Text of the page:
Why we need national targets to improve off-road access

Why we need national targets to improve off-road access

With councils in England creating or upgrading rights of way for cycling at a rate of just five per decade, current mechanisms for improving access are stuck in a rut. Without decisive action now, the opportunity to enable more people to explore the outdoors could be lost, as campaigns officer Sophie Gordon explains

When Cycling UK asked councils across England how many new bridleways or byways they had created (or upgraded from footpaths) over the past 10 years, the results confirmed what many off-road cyclists already know: that improvements to access happen painfully slowly, if at all.

Of the 88 councils which responded to Freedom of Information requests* (58% of highway authorities, covering almost 80% of England’s land area):

  • Only 24 councils (17%) have created (or upgraded from footpath) more than one new right of way per year for cyclists and horse riders over the past 10 years
  • 83% have created less than one per year
  • Two fifths of councils have not created any new rights of way for cyclists and horse riders

Bureaucratic legal processes for upgrading the status of rights of way, a lack of incentive for landowners to upgrade them and under-resourced council rights of way departments combine to make it difficult for councils to proactively improve their rights of way networks.

 

Ask your MP to support access to nature

 


Colour coded map showing how many bridleways and byways councils in England have created or upgraded between 2010-2020

Prioritising public access leads to change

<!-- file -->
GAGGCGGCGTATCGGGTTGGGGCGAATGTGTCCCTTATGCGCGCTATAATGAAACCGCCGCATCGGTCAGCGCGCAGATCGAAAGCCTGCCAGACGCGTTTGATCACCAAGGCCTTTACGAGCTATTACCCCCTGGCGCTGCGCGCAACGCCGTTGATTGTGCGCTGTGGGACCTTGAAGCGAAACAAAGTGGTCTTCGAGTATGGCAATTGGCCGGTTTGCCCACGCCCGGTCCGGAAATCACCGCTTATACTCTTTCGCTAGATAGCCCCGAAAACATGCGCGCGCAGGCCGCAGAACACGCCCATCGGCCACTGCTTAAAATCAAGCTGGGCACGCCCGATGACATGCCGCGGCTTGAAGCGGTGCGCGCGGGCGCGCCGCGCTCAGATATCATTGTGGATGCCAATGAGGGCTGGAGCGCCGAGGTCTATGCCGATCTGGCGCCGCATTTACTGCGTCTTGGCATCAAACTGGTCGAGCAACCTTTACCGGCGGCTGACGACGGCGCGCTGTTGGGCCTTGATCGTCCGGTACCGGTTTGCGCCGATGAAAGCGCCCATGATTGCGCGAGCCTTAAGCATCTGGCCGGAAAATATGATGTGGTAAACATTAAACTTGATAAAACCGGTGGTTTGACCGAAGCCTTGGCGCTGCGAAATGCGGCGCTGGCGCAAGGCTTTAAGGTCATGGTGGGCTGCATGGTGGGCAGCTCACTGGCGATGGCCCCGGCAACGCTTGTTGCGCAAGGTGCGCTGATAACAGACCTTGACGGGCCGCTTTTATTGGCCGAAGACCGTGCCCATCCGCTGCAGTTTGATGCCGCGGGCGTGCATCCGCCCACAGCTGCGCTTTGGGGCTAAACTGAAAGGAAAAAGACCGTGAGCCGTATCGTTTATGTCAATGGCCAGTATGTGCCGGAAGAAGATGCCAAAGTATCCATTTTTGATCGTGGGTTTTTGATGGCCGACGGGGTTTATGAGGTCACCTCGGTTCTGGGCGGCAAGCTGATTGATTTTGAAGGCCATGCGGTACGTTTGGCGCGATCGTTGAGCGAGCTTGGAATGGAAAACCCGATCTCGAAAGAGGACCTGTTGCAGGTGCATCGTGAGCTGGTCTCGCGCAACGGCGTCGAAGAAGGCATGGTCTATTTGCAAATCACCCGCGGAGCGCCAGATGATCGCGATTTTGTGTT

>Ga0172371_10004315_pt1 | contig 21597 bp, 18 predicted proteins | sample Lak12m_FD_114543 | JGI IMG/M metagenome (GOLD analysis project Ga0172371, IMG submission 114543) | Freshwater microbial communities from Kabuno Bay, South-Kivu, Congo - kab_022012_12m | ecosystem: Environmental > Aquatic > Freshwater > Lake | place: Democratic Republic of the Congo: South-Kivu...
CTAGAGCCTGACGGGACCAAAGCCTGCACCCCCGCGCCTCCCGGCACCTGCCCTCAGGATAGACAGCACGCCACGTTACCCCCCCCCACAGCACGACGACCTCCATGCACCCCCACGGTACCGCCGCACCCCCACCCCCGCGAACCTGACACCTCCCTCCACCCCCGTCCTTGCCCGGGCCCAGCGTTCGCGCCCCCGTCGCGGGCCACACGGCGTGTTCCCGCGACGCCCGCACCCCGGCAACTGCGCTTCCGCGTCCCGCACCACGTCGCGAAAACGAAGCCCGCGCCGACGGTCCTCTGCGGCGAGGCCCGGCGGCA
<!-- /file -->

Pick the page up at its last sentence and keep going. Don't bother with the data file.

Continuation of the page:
However, there are a few councils which are bucking the trend.

Hertfordshire County Council tops the table by a wide margin, having created 58 new bridleways and byways – more than double the next highest total. This is mostly due to the council’s strong planning policies for new developments, requiring new multi-user routes to be created where possible.

In more rural areas, Devon has led the way with the development of the Pegasus Trail, a long-distance bridleway for walking, horse riding and mountain biking, which, when completed, will form a 15-mile link between Dartmoor National Park and Cookworthy Forest.

These examples show what can be achieved when public access is prioritised – but they are the exception to the rule. Other large counties, including Derbyshire and Cornwall, have not managed to create any new routes over the past decade.

What would happen if access to nature was prioritised on a national scale?


Two maps of an area south of Ashbourne in Derbyshire. The first highlights all the rights of way, showing where you can walk. The second highlights the few bridleways and byways, where you can cycle.

An opportunity for change

We have a chance to achieve that with the Environment Bill, which sets out several priority areas which will have targets set to improve them, such as biodiversity and air quality. But as things currently stand, access won’t be prioritised and will fall by the wayside.

Cycling UK has joined forces with other organisations to form the Outdoor Access Alliance, which is calling for two amendments to the Environment Bill:

  • to include “public access to and enjoyment of the natural environment” as a priority area for target-setting
  • to include public access in future environmental improvement plans

Both amendments have been tabled, and now we need your help to gain wider support from MPs. By asking your MP to back these changes when they are debated on 26 January, you can help make it easier for more people to explore the outdoors where you live.

The coronavirus pandemic has highlighted how crucial spending time in nature is for our physical and mental health, and how difficult it can be to get outdoors close to home. Let’s seize our chance to make improving public access to the countryside a national priority.

 

Ask your MP to support access to nature

 

* Cycling UK asked all highway authorities in England the number of the following rights of way orders they had processed over the past 10 years:

(Under the Highways Act 1980)

1) Section 25 creation agreements for new (or upgraded from footpath) Bridleways or Restricted Byways

2) Section 26 creation orders for new (or upgraded from footpath) Bridleways or Restricted Byways

Download the data (Excel spreadsheet)

 

View report of results

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